Types of Brayton Cycle – Open – Closed – Reverse Cycle

Brayton Cycle – Turbine Engine

In 1872, an American engineer, George Bailey Brayton advanced the study of heat engines by patenting a constant pressure internal combustion engine, initially using vaporized gas but later using liquid fuels such as kerosene. This heat engine is known as “Brayton’s Ready Motor. It means, the original Brayton engine used a piston compressor and piston expander instead of a gas turbine and gas compressor.

Today, modern gas turbine engines and airbreathing jet engines are also a constant-pressure heat engines, therefore we describe their thermodynamics by the Brayton cycle. In general, the Brayton cycle describes the workings of a constant-pressure heat engine.

It is the one of most common thermodynamic cycles that can be found in gas turbine power plants or in airplanes. In contrast to Carnot cycle, the Brayton cycle does not execute isothermal processes, because these must be performed very slowly. In an ideal Brayton cycle, the system executing the cycle undergoes a series of four processes: two isentropic (reversible adiabatic) processes alternated with two isobaric processes.

Since Carnot’s principle states that no engine can be more efficient than a reversible engine (a Carnot heat engine) operating between the same high temperature and low temperature reservoirs, a gas turbine based on the Brayton cycle must have lower efficiency than the Carnot efficiency.

A large single-cycle gas turbine typically produces for example 300 megawatts of electric power and has 35–40% thermal efficiency. Modern Combined Cycle Gas Turbine (CCGT) plants, in which the thermodynamic cycle of consists of two power plant cycles (e.g. the Brayton cycle and the Rankine cycle), can achieve a thermal efficiency of around 55%.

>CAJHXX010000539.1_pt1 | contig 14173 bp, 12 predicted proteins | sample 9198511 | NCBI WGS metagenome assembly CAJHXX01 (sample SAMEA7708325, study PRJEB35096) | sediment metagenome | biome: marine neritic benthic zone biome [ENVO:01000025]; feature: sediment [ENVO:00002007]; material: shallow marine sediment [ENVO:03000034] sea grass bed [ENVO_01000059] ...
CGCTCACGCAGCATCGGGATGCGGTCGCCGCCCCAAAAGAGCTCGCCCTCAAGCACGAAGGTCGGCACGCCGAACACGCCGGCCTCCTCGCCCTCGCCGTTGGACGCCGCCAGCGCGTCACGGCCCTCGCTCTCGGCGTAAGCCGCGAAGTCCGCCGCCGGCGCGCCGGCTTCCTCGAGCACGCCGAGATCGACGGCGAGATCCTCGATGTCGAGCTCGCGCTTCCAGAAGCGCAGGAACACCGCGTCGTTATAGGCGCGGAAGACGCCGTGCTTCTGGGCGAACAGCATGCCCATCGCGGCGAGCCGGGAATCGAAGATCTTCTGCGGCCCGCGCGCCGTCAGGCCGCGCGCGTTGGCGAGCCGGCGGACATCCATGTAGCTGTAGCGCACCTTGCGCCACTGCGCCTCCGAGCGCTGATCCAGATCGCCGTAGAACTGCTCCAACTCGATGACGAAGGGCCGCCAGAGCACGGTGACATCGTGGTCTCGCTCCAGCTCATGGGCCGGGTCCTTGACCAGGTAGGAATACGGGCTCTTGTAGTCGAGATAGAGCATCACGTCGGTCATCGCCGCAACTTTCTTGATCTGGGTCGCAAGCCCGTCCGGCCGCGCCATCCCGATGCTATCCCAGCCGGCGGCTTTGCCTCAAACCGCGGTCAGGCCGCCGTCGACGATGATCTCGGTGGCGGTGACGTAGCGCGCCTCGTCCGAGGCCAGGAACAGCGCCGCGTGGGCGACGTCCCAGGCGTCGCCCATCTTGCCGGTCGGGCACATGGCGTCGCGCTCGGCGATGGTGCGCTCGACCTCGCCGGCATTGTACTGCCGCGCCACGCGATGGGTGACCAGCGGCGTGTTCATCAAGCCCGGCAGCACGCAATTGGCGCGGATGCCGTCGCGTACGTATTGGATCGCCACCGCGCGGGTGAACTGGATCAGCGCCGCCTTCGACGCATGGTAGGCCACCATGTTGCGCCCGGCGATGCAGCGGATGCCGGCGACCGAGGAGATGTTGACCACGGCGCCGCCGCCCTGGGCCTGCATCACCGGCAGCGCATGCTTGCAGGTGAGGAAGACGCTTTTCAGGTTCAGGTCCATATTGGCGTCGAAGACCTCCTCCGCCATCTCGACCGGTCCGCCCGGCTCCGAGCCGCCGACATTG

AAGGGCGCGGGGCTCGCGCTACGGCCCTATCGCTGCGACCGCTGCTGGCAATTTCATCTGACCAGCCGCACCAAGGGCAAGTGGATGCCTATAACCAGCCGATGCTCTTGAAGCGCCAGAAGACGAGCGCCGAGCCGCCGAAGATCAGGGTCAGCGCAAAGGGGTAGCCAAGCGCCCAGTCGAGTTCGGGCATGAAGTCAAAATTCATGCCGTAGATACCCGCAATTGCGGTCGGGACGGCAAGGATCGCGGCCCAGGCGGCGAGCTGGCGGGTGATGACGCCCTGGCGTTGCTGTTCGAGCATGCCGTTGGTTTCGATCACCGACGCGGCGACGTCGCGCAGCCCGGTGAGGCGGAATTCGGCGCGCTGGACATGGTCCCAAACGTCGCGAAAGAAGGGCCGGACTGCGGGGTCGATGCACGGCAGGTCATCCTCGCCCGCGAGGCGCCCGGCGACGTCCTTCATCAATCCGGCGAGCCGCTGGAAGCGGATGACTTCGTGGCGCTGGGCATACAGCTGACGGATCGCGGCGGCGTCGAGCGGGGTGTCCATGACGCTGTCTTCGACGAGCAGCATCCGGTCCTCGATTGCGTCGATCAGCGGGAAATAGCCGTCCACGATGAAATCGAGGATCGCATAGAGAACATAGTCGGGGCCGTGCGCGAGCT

open Brayton cycle - Gas Turbine

Types of Brayton Cycle

Types of Brayton Cycle

Open Brayton Cycle (keywords)

Since most gas turbines are based on the Brayton cycle with internal combustion (e.g. jet engines), they are based on the open Brayton cycle. In this cycle, air from the ambient atmosphere is compressed to a higher pressure and temperature by the compressor. In the combustion chamber, air is heated further by burning the fuel-air mixture in the air flow. Combustion products and gases expand in the turbine either to near atmospheric pressure (engines producing mechanical energy or electrical energy) or to a pressure required by the jet engines. The open Brayton cycle means that the gases are discharged directly into the atmosphere.

Closed Brayton Cycle

In a closed Brayton cycle working medium (e.g. helium) recirculates in the loop and the gas expelled from the turbine is reintroduced into the compressor.  In these turbines, a heat exchanger (external combustion) is usually used and only clean medium with no combustion products travels through the power turbine. The closed Brayton cycle is used, for example, in closed-cycle gas turbine and high-temperature gas cooled reactors.

Reverse Brayton Cycle – Brayton Refrigeration Cycle